Despite challenges, BSP sees economy sustaining growth
The Philippine economy has “anchors of stability” that will keep it afloat despite emerging risks, Bangko Sentral ng Pilipinas (BSP) Governor Nestor A. Espenilla Jr. said yesterday.
At the Security Bank Economic Forum 2017, Espenilla told participants that he saw the tightening global conditions, volatility of the peso and the risk of overheating as among the major challenges faced by the economy.
But as a whole, Espenilla said, the Philippines was able to sustain robust macroeconomic fundamentals, such that prospects remained bright and growth would be strong on expectations that both government and private sector investments would rise.
“We are ready to deploy the full array of our monetary policy toolkit in case of changes to deal with possible market volatility as policy settings evolve and normalize in the US and other advanced economies,” Espenilla added.
In the case of the peso, Espenilla admitted that its depreciation “has been the cause of some market unease,” although he said “such concern is overdone.”
The peso has been hitting 11-year low levels since the middle of the year.
“The peso’s moderate and controlled depreciation mirrors bullish economic growth, indicated by strong imports demand, residents’ increased direct and portfolio investments abroad for expansion and risk diversification, as well as public and private sector debt prepayments to manage foreign exchange risks,” he said.
“The peso is expected to be broadly stable over the medium term backed by strong underlying economic fundamentals, ready market access, and robust international reserves,” Espenilla said.
He said the country had additional liquidity buffers from its regional safety net arrangements with countries like Japan and the Asean. Sustained inflows from overseas Filipinos’ remittances, business process outsourcing, tourism receipts and strong recovery in exports further support the peso, he added.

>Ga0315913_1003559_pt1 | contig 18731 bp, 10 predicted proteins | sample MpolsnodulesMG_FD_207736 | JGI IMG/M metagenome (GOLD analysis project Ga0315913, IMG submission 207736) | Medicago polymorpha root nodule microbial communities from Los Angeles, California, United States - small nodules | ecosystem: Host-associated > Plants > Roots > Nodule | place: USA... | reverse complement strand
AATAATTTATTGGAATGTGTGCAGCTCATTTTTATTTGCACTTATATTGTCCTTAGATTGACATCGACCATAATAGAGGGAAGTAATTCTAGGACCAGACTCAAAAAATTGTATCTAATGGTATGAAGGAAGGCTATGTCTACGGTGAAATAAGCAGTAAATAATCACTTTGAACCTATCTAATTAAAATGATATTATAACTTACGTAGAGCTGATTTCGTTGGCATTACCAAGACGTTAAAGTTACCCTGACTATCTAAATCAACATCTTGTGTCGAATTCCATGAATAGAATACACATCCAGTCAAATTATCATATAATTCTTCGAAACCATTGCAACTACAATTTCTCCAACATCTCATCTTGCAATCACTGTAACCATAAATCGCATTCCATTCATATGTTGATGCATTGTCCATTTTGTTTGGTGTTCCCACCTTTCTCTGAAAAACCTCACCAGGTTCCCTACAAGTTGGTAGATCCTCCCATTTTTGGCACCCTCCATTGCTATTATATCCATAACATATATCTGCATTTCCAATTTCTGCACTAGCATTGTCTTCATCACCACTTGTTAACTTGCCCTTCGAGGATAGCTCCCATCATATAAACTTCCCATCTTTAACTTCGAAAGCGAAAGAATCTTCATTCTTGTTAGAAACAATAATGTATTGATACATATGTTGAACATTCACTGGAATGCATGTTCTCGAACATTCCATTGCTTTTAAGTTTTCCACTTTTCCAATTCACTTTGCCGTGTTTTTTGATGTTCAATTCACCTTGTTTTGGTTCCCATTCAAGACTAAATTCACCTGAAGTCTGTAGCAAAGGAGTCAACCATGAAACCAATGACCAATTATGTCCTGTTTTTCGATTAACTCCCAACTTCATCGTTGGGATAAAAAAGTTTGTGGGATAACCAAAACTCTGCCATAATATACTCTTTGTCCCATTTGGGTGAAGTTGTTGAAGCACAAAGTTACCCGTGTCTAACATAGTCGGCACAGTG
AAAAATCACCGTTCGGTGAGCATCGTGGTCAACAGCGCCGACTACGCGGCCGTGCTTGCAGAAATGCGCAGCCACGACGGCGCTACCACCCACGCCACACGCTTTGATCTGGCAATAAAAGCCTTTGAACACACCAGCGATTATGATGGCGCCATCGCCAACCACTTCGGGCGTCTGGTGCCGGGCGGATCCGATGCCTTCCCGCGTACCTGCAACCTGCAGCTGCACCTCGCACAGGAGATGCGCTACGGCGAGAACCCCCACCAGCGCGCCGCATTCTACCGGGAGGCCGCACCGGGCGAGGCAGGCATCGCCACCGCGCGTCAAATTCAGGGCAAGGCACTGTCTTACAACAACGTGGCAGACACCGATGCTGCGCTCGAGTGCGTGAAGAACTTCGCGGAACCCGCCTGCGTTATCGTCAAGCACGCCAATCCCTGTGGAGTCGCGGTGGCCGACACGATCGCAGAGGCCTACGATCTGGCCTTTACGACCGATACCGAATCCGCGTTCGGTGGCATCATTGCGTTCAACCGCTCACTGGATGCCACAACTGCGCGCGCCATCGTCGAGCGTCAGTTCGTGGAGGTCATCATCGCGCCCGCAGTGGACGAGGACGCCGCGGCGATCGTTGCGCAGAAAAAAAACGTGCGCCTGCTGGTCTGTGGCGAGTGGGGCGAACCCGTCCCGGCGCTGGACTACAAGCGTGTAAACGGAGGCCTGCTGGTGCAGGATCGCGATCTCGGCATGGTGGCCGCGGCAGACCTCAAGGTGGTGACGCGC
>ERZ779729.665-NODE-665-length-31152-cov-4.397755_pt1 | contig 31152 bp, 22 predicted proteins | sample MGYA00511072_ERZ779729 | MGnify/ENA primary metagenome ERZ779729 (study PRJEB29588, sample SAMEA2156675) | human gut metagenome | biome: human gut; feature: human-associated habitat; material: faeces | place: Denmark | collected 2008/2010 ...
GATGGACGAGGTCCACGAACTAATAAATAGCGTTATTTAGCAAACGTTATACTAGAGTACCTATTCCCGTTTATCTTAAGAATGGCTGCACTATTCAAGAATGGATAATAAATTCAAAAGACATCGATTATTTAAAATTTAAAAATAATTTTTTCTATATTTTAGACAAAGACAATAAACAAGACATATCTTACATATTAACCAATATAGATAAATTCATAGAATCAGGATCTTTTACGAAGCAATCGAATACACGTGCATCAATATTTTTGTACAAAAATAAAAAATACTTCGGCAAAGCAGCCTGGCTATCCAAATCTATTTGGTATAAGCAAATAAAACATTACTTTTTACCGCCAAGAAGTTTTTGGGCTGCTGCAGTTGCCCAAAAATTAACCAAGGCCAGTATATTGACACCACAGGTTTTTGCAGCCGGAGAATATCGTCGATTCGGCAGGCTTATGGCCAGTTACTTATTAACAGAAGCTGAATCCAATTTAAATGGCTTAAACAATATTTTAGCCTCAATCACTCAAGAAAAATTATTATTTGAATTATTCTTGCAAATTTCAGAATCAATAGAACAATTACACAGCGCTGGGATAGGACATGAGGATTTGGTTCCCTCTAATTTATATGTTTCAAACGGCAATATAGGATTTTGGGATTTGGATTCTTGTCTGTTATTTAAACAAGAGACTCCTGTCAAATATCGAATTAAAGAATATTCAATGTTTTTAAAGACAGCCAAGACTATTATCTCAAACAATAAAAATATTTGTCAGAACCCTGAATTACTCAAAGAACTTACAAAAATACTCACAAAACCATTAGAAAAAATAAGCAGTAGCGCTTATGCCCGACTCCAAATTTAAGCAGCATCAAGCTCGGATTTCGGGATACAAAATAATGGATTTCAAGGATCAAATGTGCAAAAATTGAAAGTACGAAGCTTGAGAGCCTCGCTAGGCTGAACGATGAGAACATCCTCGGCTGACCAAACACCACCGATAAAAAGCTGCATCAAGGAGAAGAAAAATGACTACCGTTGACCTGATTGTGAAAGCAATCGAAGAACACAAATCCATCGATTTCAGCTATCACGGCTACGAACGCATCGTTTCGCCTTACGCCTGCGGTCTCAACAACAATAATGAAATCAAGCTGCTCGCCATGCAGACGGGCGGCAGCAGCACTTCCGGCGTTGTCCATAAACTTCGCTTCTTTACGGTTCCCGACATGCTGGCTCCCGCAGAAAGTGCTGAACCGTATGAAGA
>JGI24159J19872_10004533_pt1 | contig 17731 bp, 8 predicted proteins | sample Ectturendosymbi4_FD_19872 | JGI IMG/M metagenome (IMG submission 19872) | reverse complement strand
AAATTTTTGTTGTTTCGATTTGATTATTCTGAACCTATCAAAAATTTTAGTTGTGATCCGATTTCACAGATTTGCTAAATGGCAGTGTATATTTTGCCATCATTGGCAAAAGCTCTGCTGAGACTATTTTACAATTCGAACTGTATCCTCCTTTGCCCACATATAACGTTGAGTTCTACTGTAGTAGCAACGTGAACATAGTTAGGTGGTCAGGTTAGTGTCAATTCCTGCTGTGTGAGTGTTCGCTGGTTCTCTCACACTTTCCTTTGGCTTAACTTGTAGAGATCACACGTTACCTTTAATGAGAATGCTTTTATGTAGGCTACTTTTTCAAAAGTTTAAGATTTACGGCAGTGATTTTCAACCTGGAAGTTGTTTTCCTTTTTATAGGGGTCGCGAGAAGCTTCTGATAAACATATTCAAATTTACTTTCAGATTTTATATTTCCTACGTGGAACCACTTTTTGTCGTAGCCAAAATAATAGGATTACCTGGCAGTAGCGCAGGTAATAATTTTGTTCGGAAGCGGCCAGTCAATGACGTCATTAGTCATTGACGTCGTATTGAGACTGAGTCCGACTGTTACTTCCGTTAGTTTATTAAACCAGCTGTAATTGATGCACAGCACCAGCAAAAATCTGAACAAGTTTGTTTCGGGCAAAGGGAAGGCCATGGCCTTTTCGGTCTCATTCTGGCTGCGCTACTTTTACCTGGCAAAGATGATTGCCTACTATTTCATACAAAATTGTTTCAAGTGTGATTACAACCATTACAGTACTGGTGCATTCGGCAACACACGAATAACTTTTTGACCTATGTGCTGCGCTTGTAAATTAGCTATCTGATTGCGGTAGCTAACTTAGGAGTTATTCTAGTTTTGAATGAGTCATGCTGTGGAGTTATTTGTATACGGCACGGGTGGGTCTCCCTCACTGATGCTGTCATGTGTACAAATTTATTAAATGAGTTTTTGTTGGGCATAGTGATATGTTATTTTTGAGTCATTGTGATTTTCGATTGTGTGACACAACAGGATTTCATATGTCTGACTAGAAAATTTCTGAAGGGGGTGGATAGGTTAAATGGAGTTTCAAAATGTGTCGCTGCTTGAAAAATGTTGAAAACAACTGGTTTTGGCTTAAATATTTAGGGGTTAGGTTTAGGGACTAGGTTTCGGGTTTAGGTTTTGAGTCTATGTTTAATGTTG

As for concerns that the economy could overheat, Espenilla said “we do not believe we are there yet, and we remain very vigilant to avoid it.”
Early this month, the International Monetary Fund flagged potential overheating due to strong credit growth in the Philippines.
Espenilla, however, said the current pace of credit growth was manageable.
“Our credit-to-GDP [gross domestic product] ratio of 63.6 percent as of the second quarter of 2017 is still one of the lowest by far in Asia, indicating relatively low overall leverage. Bank loans are diversified across economic sectors, and are backed by durable economic activity with 89 percent going into production sectors. Moreover, BSP monetary operations indicate just sufficient domestic liquidity to support expansion and amid strong growth in liquidity, inflation dynamics remain very manageable,” Espenilla pointed out.
Meanwhile, Maybank Kim Eng economics research regional head Suhaimi Ilias said in a separate forum that he was expecting a 50-basis point hike in the policy rate next year due to domestic risks.
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